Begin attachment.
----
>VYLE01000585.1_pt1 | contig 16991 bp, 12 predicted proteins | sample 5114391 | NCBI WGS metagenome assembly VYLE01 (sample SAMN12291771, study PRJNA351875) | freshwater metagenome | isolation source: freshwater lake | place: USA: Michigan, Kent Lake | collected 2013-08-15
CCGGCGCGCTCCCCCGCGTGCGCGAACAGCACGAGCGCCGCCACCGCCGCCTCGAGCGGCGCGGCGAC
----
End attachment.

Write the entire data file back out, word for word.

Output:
>VYLE01000585.1_pt1 | contig 16991 bp, 12 predicted proteins | sample 5114391 | NCBI WGS metagenome assembly VYLE01 (sample SAMN12291771, study PRJNA351875) | freshwater metagenome | isolation source: freshwater lake | place: USA: Michigan, Kent Lake | collected 2013-08-15
CCGGCGCGCTCCCCCGCGTGCGCGAACAGCACGAGCGCCGCCACCGCCGCCTCGAGCGGCGCGGCGAC